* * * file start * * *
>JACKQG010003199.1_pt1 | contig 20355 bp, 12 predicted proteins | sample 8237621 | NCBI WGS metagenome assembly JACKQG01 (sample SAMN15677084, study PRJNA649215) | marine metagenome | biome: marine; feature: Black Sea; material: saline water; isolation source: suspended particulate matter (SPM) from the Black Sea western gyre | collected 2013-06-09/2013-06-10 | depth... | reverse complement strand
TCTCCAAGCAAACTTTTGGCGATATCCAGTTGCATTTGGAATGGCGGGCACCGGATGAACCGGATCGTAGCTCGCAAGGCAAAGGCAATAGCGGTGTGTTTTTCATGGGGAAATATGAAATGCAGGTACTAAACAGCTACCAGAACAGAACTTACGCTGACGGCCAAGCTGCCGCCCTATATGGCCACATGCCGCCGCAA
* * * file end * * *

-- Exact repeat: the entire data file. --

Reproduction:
>JACKQG010003199.1_pt1 | contig 20355 bp, 12 predicted proteins | sample 8237621 | NCBI WGS metagenome assembly JACKQG01 (sample SAMN15677084, study PRJNA649215) | marine metagenome | biome: marine; feature: Black Sea; material: saline water; isolation source: suspended particulate matter (SPM) from the Black Sea western gyre | collected 2013-06-09/2013-06-10 | depth... | reverse complement strand
TCTCCAAGCAAACTTTTGGCGATATCCAGTTGCATTTGGAATGGCGGGCACCGGATGAACCGGATCGTAGCTCGCAAGGCAAAGGCAATAGCGGTGTGTTTTTCATGGGGAAATATGAAATGCAGGTACTAAACAGCTACCAGAACAGAACTTACGCTGACGGCCAAGCTGCCGCCCTATATGGCCACATGCCGCCGCAA